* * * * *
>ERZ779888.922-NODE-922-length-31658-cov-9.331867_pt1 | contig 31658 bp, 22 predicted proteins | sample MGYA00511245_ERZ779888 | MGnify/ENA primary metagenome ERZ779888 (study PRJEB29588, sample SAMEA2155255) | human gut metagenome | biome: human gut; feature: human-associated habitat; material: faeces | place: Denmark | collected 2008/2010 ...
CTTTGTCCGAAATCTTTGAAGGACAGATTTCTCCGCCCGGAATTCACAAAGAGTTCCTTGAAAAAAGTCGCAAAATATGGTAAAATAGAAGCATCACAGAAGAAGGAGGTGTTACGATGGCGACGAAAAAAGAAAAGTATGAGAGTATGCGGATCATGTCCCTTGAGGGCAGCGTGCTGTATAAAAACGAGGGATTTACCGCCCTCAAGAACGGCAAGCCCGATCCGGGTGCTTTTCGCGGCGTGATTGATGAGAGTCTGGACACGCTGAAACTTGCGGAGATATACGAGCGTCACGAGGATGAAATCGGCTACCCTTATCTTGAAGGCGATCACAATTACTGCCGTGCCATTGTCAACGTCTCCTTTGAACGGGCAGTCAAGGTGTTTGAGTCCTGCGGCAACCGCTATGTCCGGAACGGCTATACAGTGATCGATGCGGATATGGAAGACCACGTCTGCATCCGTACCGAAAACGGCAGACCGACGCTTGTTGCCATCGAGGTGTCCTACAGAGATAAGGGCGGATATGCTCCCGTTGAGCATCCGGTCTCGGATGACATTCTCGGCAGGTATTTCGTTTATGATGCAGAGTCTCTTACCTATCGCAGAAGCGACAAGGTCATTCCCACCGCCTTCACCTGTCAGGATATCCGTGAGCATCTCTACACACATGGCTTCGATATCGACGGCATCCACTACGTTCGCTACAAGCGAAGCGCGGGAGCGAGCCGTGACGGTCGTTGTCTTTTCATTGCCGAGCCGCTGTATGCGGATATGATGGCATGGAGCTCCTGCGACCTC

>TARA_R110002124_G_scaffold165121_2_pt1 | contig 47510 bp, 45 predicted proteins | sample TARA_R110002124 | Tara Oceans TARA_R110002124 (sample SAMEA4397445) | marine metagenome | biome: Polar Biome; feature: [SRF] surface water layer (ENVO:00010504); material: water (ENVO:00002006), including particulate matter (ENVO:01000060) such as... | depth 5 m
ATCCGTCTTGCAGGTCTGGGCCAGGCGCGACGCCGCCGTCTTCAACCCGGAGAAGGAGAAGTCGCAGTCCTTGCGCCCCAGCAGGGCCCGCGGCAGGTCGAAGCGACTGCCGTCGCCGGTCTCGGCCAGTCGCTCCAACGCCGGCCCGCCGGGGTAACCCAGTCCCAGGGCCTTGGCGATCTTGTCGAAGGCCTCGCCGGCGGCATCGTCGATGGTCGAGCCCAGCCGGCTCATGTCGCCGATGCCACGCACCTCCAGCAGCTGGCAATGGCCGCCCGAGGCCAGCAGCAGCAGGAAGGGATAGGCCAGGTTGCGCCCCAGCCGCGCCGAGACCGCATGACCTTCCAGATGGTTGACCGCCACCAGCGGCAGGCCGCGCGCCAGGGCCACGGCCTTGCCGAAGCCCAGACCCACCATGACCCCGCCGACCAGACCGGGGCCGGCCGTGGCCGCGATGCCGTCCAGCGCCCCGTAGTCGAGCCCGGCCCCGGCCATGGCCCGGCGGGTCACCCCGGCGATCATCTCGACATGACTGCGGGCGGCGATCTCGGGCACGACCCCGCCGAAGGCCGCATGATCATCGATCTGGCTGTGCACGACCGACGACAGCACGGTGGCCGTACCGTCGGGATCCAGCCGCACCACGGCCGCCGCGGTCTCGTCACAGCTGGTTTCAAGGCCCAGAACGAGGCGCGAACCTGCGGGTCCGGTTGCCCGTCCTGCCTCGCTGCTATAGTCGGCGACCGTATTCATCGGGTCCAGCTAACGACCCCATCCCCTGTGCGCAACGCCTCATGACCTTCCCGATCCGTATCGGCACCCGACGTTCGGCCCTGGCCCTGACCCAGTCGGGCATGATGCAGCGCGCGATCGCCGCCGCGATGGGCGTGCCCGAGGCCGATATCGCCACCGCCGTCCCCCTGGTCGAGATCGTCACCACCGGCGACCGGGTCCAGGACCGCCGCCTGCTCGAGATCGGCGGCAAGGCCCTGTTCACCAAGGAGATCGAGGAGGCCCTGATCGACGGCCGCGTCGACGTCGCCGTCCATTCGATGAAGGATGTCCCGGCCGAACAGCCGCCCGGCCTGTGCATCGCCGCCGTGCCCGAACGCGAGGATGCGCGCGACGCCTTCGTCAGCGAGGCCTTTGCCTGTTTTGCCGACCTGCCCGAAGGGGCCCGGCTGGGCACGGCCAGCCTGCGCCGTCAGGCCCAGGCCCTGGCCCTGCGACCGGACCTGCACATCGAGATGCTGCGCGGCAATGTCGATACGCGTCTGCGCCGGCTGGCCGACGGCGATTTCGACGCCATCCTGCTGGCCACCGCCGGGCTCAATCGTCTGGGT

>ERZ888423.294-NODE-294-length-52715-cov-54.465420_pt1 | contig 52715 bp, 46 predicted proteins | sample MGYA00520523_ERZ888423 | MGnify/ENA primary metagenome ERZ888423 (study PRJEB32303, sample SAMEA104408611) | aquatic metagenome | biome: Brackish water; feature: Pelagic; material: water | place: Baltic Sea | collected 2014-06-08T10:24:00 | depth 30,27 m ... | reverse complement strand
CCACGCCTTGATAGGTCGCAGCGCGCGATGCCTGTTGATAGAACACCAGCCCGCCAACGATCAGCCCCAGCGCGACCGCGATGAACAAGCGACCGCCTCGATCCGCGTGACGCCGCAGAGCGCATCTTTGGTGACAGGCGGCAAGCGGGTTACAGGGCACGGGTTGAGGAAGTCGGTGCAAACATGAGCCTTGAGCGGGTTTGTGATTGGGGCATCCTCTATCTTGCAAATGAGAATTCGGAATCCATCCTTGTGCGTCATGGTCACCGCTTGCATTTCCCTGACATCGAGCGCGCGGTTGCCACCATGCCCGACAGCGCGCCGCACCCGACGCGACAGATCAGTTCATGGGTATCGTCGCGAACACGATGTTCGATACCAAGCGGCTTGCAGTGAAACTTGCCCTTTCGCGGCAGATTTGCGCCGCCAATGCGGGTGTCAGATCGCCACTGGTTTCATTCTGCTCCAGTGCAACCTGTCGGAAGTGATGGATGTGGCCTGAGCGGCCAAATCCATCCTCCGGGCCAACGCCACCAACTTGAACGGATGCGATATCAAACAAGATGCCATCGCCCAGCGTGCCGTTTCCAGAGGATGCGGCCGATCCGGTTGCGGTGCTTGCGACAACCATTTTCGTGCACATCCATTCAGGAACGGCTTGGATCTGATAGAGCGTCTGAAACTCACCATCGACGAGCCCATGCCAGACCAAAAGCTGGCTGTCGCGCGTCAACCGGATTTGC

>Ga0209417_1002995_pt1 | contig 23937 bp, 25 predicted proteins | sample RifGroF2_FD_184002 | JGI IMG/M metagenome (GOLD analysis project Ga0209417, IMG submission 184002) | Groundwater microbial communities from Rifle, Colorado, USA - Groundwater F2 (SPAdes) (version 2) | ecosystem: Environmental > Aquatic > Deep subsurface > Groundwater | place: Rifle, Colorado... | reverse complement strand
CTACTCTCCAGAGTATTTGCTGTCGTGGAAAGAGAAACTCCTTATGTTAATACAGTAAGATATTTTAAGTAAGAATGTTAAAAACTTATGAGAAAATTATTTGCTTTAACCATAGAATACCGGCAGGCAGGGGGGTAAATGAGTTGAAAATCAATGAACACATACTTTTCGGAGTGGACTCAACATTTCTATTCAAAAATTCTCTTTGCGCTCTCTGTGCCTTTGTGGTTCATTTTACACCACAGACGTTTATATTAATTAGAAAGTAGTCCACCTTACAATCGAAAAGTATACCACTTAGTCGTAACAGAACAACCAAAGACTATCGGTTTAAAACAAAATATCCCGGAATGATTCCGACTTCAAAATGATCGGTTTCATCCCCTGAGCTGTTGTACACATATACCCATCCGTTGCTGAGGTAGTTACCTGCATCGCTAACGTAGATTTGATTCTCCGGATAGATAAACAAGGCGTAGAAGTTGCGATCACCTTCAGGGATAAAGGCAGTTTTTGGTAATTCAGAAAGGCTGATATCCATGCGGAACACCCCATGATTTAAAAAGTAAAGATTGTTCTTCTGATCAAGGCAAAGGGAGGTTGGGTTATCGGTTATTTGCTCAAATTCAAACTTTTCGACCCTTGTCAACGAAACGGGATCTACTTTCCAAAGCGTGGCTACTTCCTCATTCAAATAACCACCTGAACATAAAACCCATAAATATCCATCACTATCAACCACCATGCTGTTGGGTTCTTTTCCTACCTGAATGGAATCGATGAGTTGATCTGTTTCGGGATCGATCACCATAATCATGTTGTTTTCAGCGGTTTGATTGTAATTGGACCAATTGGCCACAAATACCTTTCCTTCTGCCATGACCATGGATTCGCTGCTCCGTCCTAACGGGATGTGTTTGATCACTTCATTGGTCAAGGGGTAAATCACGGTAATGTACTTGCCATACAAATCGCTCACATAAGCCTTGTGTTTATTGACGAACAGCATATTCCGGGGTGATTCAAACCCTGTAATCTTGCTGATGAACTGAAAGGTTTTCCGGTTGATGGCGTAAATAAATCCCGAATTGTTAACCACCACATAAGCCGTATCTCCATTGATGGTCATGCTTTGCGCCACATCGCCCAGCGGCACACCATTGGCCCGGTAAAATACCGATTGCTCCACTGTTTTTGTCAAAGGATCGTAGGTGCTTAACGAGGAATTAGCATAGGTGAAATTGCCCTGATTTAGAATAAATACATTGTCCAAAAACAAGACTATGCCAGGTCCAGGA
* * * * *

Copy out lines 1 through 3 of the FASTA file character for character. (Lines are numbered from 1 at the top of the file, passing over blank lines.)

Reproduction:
>ERZ779888.922-NODE-922-length-31658-cov-9.331867_pt1 | contig 31658 bp, 22 predicted proteins | sample MGYA00511245_ERZ779888 | MGnify/ENA primary metagenome ERZ779888 (study PRJEB29588, sample SAMEA2155255) | human gut metagenome | biome: human gut; feature: human-associated habitat; material: faeces | place: Denmark | collected 2008/2010 ...
CTTTGTCCGAAATCTTTGAAGGACAGATTTCTCCGCCCGGAATTCACAAAGAGTTCCTTGAAAAAAGTCGCAAAATATGGTAAAATAGAAGCATCACAGAAGAAGGAGGTGTTACGATGGCGACGAAAAAAGAAAAGTATGAGAGTATGCGGATCATGTCCCTTGAGGGCAGCGTGCTGTATAAAAACGAGGGATTTACCGCCCTCAAGAACGGCAAGCCCGATCCGGGTGCTTTTCGCGGCGTGATTGATGAGAGTCTGGACACGCTGAAACTTGCGGAGATATACGAGCGTCACGAGGATGAAATCGGCTACCCTTATCTTGAAGGCGATCACAATTACTGCCGTGCCATTGTCAACGTCTCCTTTGAACGGGCAGTCAAGGTGTTTGAGTCCTGCGGCAACCGCTATGTCCGGAACGGCTATACAGTGATCGATGCGGATATGGAAGACCACGTCTGCATCCGTACCGAAAACGGCAGACCGACGCTTGTTGCCATCGAGGTGTCCTACAGAGATAAGGGCGGATATGCTCCCGTTGAGCATCCGGTCTCGGATGACATTCTCGGCAGGTATTTCGTTTATGATGCAGAGTCTCTTACCTATCGCAGAAGCGACAAGGTCATTCCCACCGCCTTCACCTGTCAGGATATCCGTGAGCATCTCTACACACATGGCTTCGATATCGACGGCATCCACTACGTTCGCTACAAGCGAAGCGCGGGAGCGAGCCGTGACGGTCGTTGTCTTTTCATTGCCGAGCCGCTGTATGCGGATATGATGGCATGGAGCTCCTGCGACCTC

>TARA_R110002124_G_scaffold165121_2_pt1 | contig 47510 bp, 45 predicted proteins | sample TARA_R110002124 | Tara Oceans TARA_R110002124 (sample SAMEA4397445) | marine metagenome | biome: Polar Biome; feature: [SRF] surface water layer (ENVO:00010504); material: water (ENVO:00002006), including particulate matter (ENVO:01000060) such as... | depth 5 m